TWIC/My What-to-Spec-for-Fellowships Guidelines

Week ending 2/21/20. 

Having made my thoughts about whether or not you should write a spec TV episode this fellowship season and apply to those TV writing programs that are requiring them as part of their application process public in my blogpost TO SPEC OR NOT TO SPEC, this past week I found myself having a number of conversations with my writers about what to spec, once they’ve made a decision to do so.

There are specific guidelines you want to stick to when it comes to choosing the show that you are going to spec; as I am sharing these with my writers, I wanted to give you a quick overview of these as well:

Spec a show that you love
First, and most importantly, pick a show that is on the list but that is also, as importantly, a show that you LOVE. Making purely intellectual, strategic decisions is something that often backfires. Your love for the show, the world it is set in, the characters whose stories we follow, and the general storytelling style, is that extra, critical ingredient that will make your spec TV episode stand out.

Spec for current season
While I have, on rare occasion, seen writers get into programs with specs for TV shows that are fitted into previous seasons, the general belief is that you will fare best by writing a spec TV episode for the current TV season, and that most program administrators expect you to do as much. Speccing an episode for a show in its most current season shows that you are a fast writer; you were able to watch, break and spec an episode of TV within a limited amount of time rather than perfecting it over months and years; you are also continuing to develop your craft by generating a new spec TV episode with each TV fellowship season, both important factors when considering you for a program where writing schedules promise to be accelerated and rigid!

Spec a show that would pair well with your original pilot
While you should not spec an episode of a show that takes place in the exact same world or deals with exactly the same characters as your original pilot (you do want to show a bit of range, after all) you do want to generate a spec TV episode that lives in harmony with and compliments your pilot, speaks to your interests as they appear in themes, sensibilities and tone in a way that better explains to us who you are as a writer and where your writing “lives.” If you are submitting a 1-hour pilot, make sure that your spec episode is for a 1-hour show; if your original pilot is a 1/2-hour, be it comedy or drama, make sure to select a show to spec that lives within the same format.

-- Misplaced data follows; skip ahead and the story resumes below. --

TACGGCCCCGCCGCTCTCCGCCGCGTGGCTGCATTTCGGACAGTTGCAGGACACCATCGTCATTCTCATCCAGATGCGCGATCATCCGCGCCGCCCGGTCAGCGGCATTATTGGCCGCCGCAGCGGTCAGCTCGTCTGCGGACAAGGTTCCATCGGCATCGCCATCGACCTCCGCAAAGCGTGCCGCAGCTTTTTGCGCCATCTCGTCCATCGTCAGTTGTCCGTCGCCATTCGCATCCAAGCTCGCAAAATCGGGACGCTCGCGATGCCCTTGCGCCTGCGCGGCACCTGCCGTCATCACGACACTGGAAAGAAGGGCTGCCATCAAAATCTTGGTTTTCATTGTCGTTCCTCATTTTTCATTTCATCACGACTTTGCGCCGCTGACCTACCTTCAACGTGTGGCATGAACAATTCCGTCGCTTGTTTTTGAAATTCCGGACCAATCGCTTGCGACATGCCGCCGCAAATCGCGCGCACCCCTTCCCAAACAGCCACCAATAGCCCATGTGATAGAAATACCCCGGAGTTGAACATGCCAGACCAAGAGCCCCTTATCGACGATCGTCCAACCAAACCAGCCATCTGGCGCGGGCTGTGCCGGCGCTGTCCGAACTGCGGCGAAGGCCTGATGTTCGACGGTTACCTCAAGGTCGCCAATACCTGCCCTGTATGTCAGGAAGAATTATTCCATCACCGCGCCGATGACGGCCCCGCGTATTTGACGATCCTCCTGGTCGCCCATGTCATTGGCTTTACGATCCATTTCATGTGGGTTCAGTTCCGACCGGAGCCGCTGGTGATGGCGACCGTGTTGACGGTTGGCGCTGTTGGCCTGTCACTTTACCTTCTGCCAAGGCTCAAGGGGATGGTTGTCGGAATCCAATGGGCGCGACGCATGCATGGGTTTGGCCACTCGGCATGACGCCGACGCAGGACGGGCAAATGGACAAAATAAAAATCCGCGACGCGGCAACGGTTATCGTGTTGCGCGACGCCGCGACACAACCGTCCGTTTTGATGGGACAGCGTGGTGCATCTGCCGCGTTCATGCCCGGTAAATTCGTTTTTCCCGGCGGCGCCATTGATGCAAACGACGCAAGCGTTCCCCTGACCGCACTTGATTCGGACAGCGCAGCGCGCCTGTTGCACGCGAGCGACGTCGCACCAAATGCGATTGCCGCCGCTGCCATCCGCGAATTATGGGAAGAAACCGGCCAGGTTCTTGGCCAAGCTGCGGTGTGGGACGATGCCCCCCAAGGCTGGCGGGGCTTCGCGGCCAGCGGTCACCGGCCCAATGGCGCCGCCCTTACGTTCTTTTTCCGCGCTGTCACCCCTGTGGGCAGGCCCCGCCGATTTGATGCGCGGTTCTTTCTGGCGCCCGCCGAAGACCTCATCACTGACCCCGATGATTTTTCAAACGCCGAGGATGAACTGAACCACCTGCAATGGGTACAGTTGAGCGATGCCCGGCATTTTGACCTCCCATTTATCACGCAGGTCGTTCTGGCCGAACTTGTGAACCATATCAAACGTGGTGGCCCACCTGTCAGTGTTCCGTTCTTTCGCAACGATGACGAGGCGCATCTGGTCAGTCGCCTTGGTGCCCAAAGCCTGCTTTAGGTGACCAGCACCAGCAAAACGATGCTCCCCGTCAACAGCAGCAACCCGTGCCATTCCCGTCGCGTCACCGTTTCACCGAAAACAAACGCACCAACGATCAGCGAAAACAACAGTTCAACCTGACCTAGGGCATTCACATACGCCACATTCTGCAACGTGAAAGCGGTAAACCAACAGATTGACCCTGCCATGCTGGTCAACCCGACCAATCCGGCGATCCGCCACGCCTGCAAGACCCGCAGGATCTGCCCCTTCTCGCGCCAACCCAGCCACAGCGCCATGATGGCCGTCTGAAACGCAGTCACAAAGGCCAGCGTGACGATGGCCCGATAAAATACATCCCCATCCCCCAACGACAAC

Don’t spec a show that’s too long in the tooth
A show that has endless seasons to catch up on makes writing a spec TV episode for it harder to keep original or to make exciting, while a show that is in its first season may feel too experimental, without a well-established structure, to its reader. Therefore, it may be in your best interest to find a well regarded show in its 2nd or 3rd season to write a spec episode for. However, if there’s a show that you LOVE in its first or 6th season, and that’s the only thing you’re excited to spec, then, at least in my experience, that is more important than how long the show has been on the air and how many episodes you have to catch up on.

Don’t spec the same show twice
If you are a repeat submitter, as you would have to be if you are considering speccing an episode for the same show this year as you did last year, avoid speccing that same show twice. You don’t want to give the administrators of these programs any reason to think that there is only one TV show you’d actually want to write on, or that, worse, you just don’t have the chops to write on anything else.

Choose a show to spec  that makes sense timing-wise
If you are planning on submitting an application to WB’s TV Writers Workshop, whose deadline is, traditionally, on or around June 1st, best not to plan on speccing an episode for a TV show that launches its new season (i.e. the most current one that you are expected to spec for) in, say, late April, and drops one episode a week, leaving you a very short window of time to see the direction of the season, study its episodes, and ultimately write your own episode in the hopes that your storylines won’t suddenly appear later in the season.

While presenting an amazing opportunity for those writers who are accepted into them, the TV writing programs are also incredibly competitive. Therefore, in order to give yourself the very best fighting chance, choose a show that you love, from a current season, that makes sense with the submission deadlines, and write the hell out of it!